1. In my opinion the decree of the lower appellate Court is right and should be affirmed. The plaintiffs, trustees of a Hindu temple, have brought this suit for a declaration under Section 42 of the Specific Relief Act that they are entitled to go in procession playing music past a Mahomedan mosque. The Mahomedan defendants have never, as far as I can see, disputed their right to go in procession; but they very naturally resented the terrible noise which must have been caused by some 50 to 100 musicians playing all sorts of instruments close against their sacred edifice while they were offering their prayers. They had recourse, very properly I think, to the Police and they obtained protection under the Bombay District Police Act. The final order made by the District Magistrate under that Act, we are now told by Mr. Jinnah (counsel for the respondents), has been accepted by the majority of the Hindu inhabitants. This is evidently satisfactory. It is a great pity, I think, that the present plaintiffs should have persisted in litigation of this kind, asking the Courts to declare them entitled to a right, the exercise of which every one must know could only create and perpetuate ill-will between the Hindu and Mahomedan congregations of this small town. Had they, however, a legal right, I do admit that they would be entitled to enforce it and that it would be entirely out of place for me to approach the adjudication of that right in the light of sentimental considerations, however strong. I doubt very much, however, whether it can truly be said that any member or any body of members of the public has a right to play music in public streets. Public streets are intended for the convenience of the public in certain ways and their ordinary use certainly would not include playing music by individuals or large bands. Doubtless, so long as playing music in public streets offends no one, it is not likely that the authorities would interfere to prevent it. But as soon as it does give rise to any risk of bad feeling, as soon as it occasions the probability, as it always must in circumstances such as existed when this suit was brought, of actual disturbance, riot and possibly bloodshed, it is plain, I think', that no Court could be found to declare it as a right. A very little analysis of this notion will. I believe, reveal that in every case of the kind, it is rather in the nature of privilege or concession, always liable to be withdrawn in the interests of public peace, or indeed a much less important interest, the comfort and convenience of the neighbourhood.
2. If I am right in this view, then there would be no foundation whatever for the plaintiff's suit. The object of that suit is, I think, too plain. The plaintiffs were dissatisfied with the very reasonable and proper order made by the Magistrate, and it is pretty clear, I think, that they desire to obtain a decree, however ambiguously worded, which they might use under Section 44 of the Bombay District Police Act, when the Mahomedans have recourse to the Police for protection against this intolerable nuisance. I should be loath indeed to give colour to any such pretensions and would only do so if I were convinced that the plaintiffs had a strict legal right which the Courts, finding it proved, must enforce.
3. I have already said that playing music is not one of the natural uses to which public streets ought to be put, and, therefore, it does not follow from any of the reported judgments that merely because every member of the public, whether singly or collectively, has a right to use a public road, such member or members has or have likewise the right to play music over the whole of such public thoroughfare. I agree entirely, speaking generally, with the principle approved, as I understand it, by my learned brother in a decision Virupaxappa v. Sherif Sab (1009) 11 Bom. L.R. 372, to which he was a party.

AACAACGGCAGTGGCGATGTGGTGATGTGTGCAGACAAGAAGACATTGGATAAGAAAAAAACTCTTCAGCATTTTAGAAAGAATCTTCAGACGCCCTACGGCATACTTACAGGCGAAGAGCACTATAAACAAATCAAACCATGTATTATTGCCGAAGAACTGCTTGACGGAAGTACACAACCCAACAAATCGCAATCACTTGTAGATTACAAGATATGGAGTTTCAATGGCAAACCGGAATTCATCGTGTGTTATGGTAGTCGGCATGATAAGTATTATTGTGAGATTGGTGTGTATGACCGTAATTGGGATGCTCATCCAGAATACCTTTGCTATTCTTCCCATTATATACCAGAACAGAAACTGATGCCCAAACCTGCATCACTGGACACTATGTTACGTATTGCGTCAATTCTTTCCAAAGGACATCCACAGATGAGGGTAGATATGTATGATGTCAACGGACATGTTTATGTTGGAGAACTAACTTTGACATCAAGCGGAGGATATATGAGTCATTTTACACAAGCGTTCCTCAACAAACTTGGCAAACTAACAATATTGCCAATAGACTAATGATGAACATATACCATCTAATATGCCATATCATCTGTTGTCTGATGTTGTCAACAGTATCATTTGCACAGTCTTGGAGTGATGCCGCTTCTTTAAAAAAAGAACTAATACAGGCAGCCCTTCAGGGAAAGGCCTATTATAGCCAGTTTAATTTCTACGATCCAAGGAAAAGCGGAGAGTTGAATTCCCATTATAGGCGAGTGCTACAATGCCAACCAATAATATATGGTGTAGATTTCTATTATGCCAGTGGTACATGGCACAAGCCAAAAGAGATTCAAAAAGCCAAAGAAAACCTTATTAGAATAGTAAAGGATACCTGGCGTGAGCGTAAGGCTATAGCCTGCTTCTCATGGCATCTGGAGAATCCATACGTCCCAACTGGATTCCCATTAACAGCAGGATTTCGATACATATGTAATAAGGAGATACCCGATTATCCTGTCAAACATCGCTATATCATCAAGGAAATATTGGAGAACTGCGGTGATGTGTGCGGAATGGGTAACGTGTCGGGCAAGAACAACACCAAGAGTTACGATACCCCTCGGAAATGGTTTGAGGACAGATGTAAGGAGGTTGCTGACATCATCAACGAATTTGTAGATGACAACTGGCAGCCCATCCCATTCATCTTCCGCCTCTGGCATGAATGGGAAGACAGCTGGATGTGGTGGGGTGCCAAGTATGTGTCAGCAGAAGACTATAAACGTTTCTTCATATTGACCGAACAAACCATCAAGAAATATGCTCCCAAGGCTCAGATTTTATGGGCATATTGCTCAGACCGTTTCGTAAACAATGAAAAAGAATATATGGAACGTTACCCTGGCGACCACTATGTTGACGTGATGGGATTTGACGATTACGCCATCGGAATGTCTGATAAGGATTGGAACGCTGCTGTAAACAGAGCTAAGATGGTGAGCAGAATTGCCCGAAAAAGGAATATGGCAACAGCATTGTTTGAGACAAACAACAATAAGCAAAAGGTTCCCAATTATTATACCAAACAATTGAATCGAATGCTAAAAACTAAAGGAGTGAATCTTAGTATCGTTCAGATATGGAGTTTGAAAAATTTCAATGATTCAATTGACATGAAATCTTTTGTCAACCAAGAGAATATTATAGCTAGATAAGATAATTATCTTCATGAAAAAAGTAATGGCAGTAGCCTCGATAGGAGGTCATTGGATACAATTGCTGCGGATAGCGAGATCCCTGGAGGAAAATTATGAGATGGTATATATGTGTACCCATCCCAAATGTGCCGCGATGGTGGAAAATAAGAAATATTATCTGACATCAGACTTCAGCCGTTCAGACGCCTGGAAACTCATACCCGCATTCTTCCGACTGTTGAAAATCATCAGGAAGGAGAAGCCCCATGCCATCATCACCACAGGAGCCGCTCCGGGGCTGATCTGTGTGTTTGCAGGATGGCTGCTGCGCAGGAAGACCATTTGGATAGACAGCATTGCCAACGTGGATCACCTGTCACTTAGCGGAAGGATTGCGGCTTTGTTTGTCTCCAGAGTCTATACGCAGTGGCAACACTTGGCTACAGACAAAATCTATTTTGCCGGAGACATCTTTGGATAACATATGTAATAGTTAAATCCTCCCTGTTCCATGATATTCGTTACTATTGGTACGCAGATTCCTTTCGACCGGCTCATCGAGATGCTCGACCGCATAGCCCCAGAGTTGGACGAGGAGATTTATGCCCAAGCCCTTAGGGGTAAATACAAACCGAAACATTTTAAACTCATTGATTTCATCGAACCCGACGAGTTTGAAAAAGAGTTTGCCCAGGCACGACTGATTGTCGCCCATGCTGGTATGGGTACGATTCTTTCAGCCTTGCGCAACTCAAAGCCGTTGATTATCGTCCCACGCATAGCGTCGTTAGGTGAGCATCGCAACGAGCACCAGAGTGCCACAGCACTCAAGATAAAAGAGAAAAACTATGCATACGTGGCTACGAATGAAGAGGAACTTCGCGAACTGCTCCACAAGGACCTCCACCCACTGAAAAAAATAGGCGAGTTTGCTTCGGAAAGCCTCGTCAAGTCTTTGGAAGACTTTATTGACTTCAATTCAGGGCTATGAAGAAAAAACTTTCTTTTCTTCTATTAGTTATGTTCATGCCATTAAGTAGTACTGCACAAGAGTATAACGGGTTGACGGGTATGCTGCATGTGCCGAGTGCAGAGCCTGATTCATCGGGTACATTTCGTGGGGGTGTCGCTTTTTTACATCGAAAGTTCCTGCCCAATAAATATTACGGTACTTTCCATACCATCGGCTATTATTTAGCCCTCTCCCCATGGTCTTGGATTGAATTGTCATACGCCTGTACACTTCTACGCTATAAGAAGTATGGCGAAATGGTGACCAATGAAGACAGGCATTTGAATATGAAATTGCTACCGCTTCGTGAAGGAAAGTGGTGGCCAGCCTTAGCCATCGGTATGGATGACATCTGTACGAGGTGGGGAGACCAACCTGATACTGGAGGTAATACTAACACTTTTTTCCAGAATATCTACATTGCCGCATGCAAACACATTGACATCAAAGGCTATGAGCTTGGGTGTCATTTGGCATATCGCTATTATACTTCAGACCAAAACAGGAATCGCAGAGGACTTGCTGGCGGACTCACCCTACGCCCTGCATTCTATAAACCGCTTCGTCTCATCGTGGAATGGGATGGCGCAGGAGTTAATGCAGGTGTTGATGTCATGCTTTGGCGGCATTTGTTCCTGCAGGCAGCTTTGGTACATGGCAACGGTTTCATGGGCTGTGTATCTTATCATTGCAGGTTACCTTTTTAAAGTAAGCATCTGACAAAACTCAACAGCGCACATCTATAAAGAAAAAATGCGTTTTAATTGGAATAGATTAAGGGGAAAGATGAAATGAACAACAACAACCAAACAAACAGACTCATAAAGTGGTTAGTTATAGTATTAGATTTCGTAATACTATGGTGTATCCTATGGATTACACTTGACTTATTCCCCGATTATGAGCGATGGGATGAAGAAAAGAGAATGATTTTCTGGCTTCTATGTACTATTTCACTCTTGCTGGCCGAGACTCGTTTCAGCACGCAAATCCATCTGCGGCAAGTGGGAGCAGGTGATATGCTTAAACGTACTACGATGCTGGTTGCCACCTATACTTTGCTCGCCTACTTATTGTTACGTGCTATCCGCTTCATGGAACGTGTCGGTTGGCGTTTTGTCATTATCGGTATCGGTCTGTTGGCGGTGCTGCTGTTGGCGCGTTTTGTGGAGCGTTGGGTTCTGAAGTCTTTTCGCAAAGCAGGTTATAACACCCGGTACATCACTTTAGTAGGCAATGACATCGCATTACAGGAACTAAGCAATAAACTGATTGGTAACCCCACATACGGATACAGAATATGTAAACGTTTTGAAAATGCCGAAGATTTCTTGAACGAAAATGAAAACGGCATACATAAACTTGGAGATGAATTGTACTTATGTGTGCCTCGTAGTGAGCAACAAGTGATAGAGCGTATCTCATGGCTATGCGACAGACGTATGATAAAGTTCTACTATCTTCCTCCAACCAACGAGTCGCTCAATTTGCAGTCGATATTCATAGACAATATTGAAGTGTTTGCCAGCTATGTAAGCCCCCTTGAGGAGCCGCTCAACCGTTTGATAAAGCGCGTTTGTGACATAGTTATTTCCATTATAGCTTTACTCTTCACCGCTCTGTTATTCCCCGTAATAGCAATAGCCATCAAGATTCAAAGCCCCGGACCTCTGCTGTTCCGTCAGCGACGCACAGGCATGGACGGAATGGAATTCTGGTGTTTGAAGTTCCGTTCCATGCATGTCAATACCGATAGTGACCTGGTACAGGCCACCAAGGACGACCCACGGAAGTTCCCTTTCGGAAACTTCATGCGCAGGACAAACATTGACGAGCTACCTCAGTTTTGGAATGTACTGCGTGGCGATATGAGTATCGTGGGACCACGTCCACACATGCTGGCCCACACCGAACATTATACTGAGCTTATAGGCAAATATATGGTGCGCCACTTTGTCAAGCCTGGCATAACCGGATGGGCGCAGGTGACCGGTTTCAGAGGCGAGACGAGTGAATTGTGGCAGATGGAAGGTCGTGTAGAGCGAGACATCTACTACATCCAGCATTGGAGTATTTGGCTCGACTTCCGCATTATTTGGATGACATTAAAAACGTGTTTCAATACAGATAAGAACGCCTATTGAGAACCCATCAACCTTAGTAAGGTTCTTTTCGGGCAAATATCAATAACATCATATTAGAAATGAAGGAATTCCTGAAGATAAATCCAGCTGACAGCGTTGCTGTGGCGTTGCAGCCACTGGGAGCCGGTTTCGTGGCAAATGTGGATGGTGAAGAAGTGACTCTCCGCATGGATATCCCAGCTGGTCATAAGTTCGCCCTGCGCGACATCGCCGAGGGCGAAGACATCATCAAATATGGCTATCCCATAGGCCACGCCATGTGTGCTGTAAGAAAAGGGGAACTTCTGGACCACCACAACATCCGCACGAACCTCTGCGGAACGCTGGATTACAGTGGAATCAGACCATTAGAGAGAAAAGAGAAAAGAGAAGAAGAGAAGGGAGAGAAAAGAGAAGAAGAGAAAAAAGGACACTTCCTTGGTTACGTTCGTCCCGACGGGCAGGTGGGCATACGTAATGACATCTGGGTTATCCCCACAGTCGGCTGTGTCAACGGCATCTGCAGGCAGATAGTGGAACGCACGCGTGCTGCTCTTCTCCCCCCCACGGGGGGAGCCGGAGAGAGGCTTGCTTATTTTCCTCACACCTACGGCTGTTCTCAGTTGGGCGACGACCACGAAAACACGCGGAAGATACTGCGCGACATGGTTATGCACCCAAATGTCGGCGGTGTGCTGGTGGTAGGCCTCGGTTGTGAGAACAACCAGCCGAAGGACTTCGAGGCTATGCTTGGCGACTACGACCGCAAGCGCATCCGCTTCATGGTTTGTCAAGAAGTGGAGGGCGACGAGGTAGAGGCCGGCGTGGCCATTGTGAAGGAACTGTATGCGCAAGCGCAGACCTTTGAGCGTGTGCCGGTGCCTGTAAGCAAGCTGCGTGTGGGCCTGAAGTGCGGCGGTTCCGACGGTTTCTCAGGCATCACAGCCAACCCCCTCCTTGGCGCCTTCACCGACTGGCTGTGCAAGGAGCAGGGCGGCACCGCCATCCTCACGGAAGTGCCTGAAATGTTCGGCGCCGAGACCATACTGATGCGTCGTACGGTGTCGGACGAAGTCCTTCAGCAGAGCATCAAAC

4. I have no hesitation whatever in the facts laid before me here in holding that the decree of the lower appellate Court was not only sound from every point of view of sentiment and policy but also in law. In my opinion it ought to be affirmed, and this appeal dismissed with all costs.
5. In the judgment of my own to which my learned brother has referred, which appears at page 376 of 11 Bombay Law Reporter, I expressed a doubt as to whether playing music in a public street could properly be claimed and declared as a right. As the result of further reflection and the arguments which we have listened to to-day, I can say that I can go a good deal further than that and say that I feel pretty certain that it is not a right; I illustrate it in this way. A man has a right to use a street as a thoroughfare, that is for the purpose for which streets are made; and he may legitimately complain if he is prevented from using it as a thoroughfare. But if in addition he claims to pass along the street blowing a trumpet, he has no legitimate ground for complaint when he is prevented from blowing the trumpet provided he is not prevented from passing along the street. This illustrates what there is in my mind as a distinction between what is a right, such as a Court will declare, and what is a thing which a man may do, and will very often not be interfered with in doing, but which, he may on occasion properly be prevented from doing. I feel quite clearly in my own mind that the right to use a street as a thoroughfare is a right which a Court might properly declare; but the claim to pass along a street playing music is not a thing which the Courts ought to recognise as a right.
6. I think, therefore, that the order of the appellate Court is correct and this appeal should be dismissed with costs.